Use this URL to cite or link to this record in EThOS: http://ethos.bl.uk/OrderDetails.do?uin=uk.bl.ethos.707433
Title: Culture, creativity and the arts : building resilience in Northern Ontario
Author: Ortiz, Jude
ISNI:       0000 0004 6062 1116
Awarding Body: University of the West of England
Current Institution: University of the West of England, Bristol
Date of Award: 2017
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Abstract:
This thesis investigates the contribution of the arts to resilience within the context of Northern Ontario, a vast, sparsely populated geographical region dotted with isolated, remote, rural and smaller urban communities whose economies are based primarily on resource extraction. Industry restructuring, and other pressing issues related to globalization are forcing communities to rapidly adapt to survive. Resilience is commonly understood as a community’s capacity to resist adverse conditions, economic or otherwise, and an ability to adapt, transition and prosper through change while retaining its core values (Lewis and Lockhart, 2002). The arts have been hailed as economic drivers in the creative economy and many, primarily, urban centres are attempting to harness the arts in this regard; however, in the North there is limited understanding of the links between culture, community development and the economy. They are typically seen within traditional economic frameworks, i.e. tangible outputs of cultural products with limited viability in generating wealth. This perspective poses challenges in utilizing creative assets in transitioning through significant change. While the arts are widely recognized as contributing to resilience less understood is how engaging in the arts strengthens community identity and fosters the emergence of a local culture-based economy, generally, and the critical role artists in rural communities play in achieving such, specifically. The study utilized action research to investigate the sector’s role in building resilience in rural communities. It studied the contribution of individual creative practice and art sector collaboration to developing skills and providing social and commercial infrastructure necessary for successful transitioning and continual adaptation. It is organized into individual, sectoral and broader community resilience to illustrate benefits of each level and the significance of interconnectivity and between them. The research indicates that processes inherent to engagement in the arts fosters divergent perspectives, creative problem solving and an ability to work with complexity, emergence and uncertainty at an individual and community level; all important skills to deal with change. The production of cultural goods leads to increased understanding of self and others in the context of place, enabling identity reformation and belonging, health and well-being and agency, as well as the development of a localized economy. Furthermore, the research highlights similarities between artistic and community developers’ practice suggesting that capacities gained through engaging in the arts parallel those necessary for developers’ to work effectively within emergent, inclusive, and holistic approaches that underpin continuous community adaptation in addressing change.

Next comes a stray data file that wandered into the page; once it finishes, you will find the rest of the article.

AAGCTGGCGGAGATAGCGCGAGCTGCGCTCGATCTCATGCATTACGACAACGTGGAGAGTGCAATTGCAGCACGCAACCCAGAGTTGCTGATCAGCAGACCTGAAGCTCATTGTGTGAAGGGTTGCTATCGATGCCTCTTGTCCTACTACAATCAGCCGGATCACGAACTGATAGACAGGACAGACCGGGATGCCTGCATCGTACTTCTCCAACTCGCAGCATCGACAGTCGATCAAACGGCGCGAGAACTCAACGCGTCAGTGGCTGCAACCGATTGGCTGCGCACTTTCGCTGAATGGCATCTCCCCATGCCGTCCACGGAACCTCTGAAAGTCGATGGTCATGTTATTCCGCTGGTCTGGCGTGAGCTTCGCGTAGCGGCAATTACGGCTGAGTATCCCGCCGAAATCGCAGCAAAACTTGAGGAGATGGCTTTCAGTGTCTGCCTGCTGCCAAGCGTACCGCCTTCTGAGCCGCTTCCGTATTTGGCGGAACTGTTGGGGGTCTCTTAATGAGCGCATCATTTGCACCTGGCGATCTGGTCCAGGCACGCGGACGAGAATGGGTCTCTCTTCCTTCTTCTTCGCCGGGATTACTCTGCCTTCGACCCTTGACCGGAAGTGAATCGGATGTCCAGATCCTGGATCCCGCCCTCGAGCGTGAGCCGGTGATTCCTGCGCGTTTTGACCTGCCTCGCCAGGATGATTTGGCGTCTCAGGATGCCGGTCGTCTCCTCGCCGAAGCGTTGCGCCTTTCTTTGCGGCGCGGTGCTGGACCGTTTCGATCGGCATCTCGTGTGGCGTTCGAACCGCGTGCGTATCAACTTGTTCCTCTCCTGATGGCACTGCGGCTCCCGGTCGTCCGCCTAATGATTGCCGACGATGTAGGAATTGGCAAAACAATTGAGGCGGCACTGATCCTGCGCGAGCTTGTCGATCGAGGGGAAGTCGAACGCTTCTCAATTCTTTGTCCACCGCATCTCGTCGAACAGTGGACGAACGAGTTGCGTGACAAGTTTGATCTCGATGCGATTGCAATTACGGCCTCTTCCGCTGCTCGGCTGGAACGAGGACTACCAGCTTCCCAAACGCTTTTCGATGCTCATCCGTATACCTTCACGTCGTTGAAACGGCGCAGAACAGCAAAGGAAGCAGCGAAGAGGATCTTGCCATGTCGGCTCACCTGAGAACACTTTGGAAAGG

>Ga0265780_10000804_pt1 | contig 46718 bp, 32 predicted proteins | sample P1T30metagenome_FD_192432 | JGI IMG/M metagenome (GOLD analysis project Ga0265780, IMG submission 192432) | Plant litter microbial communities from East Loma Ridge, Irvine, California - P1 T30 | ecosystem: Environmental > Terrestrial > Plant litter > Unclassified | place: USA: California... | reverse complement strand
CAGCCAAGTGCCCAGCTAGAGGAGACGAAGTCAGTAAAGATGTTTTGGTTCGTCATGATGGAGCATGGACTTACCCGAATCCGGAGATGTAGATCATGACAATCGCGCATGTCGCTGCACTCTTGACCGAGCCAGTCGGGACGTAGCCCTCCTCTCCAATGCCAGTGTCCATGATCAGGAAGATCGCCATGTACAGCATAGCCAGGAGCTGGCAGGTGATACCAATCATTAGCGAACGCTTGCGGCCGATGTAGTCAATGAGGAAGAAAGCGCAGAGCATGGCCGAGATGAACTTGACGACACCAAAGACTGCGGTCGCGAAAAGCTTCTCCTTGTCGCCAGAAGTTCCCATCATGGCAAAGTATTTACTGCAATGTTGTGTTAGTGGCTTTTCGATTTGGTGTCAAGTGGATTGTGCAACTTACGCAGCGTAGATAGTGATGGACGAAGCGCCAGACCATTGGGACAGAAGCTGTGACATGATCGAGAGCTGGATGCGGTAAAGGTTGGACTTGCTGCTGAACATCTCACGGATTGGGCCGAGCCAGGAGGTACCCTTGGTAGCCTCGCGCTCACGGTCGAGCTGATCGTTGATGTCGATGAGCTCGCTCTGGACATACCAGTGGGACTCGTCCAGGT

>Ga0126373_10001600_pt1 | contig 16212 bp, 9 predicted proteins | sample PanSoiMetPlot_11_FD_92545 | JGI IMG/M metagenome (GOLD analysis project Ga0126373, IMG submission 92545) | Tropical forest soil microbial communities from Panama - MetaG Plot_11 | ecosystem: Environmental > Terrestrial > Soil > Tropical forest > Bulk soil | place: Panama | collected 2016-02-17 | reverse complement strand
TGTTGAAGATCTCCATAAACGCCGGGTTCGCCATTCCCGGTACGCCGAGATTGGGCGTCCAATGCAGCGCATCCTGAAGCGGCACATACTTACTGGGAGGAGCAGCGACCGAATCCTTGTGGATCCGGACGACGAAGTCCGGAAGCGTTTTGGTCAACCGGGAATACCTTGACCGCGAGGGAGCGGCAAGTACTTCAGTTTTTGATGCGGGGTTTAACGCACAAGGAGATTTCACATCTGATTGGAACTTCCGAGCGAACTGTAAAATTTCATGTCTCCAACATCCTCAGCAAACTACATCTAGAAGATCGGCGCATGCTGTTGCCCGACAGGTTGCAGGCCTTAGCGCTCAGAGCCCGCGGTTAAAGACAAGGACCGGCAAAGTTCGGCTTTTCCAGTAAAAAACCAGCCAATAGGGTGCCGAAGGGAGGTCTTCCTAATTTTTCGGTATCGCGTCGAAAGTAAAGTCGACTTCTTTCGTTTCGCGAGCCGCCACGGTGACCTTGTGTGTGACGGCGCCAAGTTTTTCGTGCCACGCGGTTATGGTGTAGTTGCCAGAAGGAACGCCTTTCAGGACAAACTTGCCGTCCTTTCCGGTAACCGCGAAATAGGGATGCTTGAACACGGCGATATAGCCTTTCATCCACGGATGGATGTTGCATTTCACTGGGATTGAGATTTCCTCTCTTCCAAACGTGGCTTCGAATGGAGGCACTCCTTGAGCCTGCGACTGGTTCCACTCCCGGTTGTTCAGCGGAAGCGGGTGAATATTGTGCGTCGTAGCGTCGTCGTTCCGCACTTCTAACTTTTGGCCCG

Supervisor: Not available Sponsor: Not available
Qualification Name: Thesis (Ph.D.) Qualification Level: Doctoral
EThOS ID: uk.bl.ethos.707433  DOI: Not available
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